Hindu Manners, Customs and Ceremonies

By J. A. Dubois; Henry King Beauchamp | Go to book overview

confidence in them, and loading them with gifts. Truth and justice are the foundations on which all his actions should be based. His leisure moments should be given up to reading the Dhanur-veda1, and other sacred works which he has the right to study, and he should regulate his conduct by the customs of his caste. Humane and generous, he must never refuse to do good to any one, whoever he may be, and it should be said of no one that he left a Kshatriya's presence unsatisfied. The best and most honourable way in which he can spend his wealth is to give abundant alms to Brahmins; to build temples with gopurams, to erect rest-houses and other buildings for public use on the high-roads, to repair those that are falling into decay, to sink wells and make reservoirs and tanks, and to establish chutrams (almshouses for Brahmins) in many places. He should do his best to rule his country with equity, and should keep a careful watch lest he act unjustly. He must give to all his subjects their due, and never exact from them more than what rightfully belongs to him. In short, his duty is to model his conduct in everything on the rules laid down in the Dharma-sastra.'


CHAPTER VII

The second, or Grahastha, Status of Brahmin.—Rules of Life which the Brahmin Grahastha should daily follow.—Introduction.—Forms to be observed when relieving Nature and when Washing.—Manner of cleansing the Teeth.—Sandhya, Part I.—Rules relating to Ablutions.—The Correct Order of Daily Avocations.—Rules to be followed when Eating and when going to Bed.—Sandhya, Part II. —Mantrams of which the Sandhya is composed.—Sandhya for Morning, Noon, and Evening.—Conclusion.—General Remarks.

The greater part of the matter contained in this chapter will not perhaps appear very interesting to some readers. However, the subject, considered from a philosophical point of view, seemed to me to be curious, and I think that many will forgive the prolix details that I am about to give for the sake of learning more exactly what the customs of the Brahmins really are. I have gleaned these details from the great book of Brahmin ritual called Nittiakarma. I shall classify them in parts and sections, as is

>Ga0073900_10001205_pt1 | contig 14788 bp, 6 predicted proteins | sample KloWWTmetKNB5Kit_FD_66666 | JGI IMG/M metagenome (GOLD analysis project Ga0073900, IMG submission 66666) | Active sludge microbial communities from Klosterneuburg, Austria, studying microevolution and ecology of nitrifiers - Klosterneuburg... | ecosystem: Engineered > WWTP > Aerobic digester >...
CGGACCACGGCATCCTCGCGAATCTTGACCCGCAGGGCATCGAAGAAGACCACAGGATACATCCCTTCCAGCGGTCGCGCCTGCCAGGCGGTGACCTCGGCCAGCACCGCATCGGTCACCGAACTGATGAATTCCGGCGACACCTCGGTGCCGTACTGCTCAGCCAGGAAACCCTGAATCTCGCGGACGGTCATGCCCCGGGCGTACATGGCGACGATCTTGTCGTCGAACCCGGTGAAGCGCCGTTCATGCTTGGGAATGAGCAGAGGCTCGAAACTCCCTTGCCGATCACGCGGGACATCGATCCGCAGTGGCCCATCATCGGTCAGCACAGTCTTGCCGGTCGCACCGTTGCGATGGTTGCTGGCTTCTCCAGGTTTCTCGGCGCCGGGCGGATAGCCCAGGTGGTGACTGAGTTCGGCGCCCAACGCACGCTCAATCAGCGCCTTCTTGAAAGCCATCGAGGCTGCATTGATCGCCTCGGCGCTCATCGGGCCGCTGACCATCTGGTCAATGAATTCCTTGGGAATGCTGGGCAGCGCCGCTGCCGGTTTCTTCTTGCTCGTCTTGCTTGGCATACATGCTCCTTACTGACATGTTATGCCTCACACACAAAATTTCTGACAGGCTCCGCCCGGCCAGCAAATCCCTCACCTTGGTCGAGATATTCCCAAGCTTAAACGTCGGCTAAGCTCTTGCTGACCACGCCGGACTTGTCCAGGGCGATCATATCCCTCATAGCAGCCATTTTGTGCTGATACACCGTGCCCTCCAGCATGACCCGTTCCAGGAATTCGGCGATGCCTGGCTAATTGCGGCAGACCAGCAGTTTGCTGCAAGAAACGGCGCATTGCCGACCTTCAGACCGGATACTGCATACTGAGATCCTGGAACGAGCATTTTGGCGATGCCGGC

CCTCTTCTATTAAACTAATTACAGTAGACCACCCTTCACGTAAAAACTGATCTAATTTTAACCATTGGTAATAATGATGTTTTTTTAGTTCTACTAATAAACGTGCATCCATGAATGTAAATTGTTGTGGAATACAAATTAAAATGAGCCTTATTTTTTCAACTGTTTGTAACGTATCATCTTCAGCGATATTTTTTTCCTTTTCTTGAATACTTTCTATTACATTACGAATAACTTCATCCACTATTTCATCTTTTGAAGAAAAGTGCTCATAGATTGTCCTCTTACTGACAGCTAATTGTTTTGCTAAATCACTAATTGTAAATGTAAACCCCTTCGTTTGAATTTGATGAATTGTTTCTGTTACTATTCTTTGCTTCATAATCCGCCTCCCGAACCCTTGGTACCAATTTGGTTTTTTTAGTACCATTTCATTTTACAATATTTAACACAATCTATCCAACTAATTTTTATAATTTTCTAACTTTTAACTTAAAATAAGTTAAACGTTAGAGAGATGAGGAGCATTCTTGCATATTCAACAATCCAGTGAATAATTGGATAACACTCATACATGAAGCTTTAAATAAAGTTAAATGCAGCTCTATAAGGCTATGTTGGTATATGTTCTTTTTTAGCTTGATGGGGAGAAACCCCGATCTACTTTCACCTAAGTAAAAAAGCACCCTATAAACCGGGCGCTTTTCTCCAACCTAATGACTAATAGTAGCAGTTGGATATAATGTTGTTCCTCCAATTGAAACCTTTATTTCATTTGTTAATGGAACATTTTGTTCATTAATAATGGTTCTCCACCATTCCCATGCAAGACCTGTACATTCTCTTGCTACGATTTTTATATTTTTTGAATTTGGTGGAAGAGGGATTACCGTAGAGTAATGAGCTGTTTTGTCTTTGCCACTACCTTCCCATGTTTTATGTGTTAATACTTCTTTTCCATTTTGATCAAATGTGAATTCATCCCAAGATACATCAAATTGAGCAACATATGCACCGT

____________________
1
This Veda treats of the science of archery.—Ed.

-235-

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Hindu Manners, Customs and Ceremonies
Table of contents

Table of contents

  • Title Page i
  • Editor's Preface to Third Edition iii
  • Prefatory Note v
  • Editor's Introduction viii
  • Contents xxix
  • Author's Preface 1
  • General View of Society in India, and General Remarks on the Caste System 14
  • Chapter I 14
  • Chapter II 27
  • Chapter III 38
  • Chapter IV 44
  • Chapter V 48
  • Chapter VI 80
  • Chapter VII 97
  • Chapter VIII 108
  • Chapter IX 111
  • Chapter X 123
  • Chapter XI 134
  • Chapter XII 138
  • Chapter XIII 143
  • Chapter XIV 155
  • The Four States of Brahminical Life 160
  • Chapter I 160
  • Chapter II 170
  • Chapter III 178
  • Chapter IV 186
  • Chapter V 194
  • Chapter VI 205
  • Chapter VII 235
  • Chapter VIII 269
  • Chapter IX 282
  • Chapter X 288
  • Chapter XI 295
  • Chapter XII 306
  • Chapter XIII 316
  • Chapter XIV 326
  • Chapter XV 332
  • Chapter XVI 336
  • Chapter XVII 343
  • Chapter XVIII 350
  • Chapter XIX 355
  • Chapter XX 368
  • Chapter XXI 376
  • Chapter XXII 392
  • Chapter XXIII 401
  • Chapter XXIV 415
  • Chapter XXV 420
  • Chapter XXVI 433
  • Chapter XXVII 450
  • Chapter XXVIII 474
  • Chapter XXIX 482
  • Chapter XXX 489
  • Chapter XXXI 500
  • Chapter XXXII 509
  • Chapter XXXIII 517
  • Chapter XXXIV 522
  • Chapter XXXV 528
  • Chapter XXXVI 538
  • Religion 542
  • Chapter I 542
  • Chapter II 556
  • Chapter III 567
  • Chapter IV 577
  • Chapter V 612
  • Chapter VI 636
  • Chapter VII 648
  • Chapter VIII 654
  • Chapter IX 667
  • Appendix I 685
  • Appendix II 701
  • Appendix III 706
  • Appendix IV 708
  • Appendix Vi. 717
  • Index 723
  • Some Opinions of the Press *
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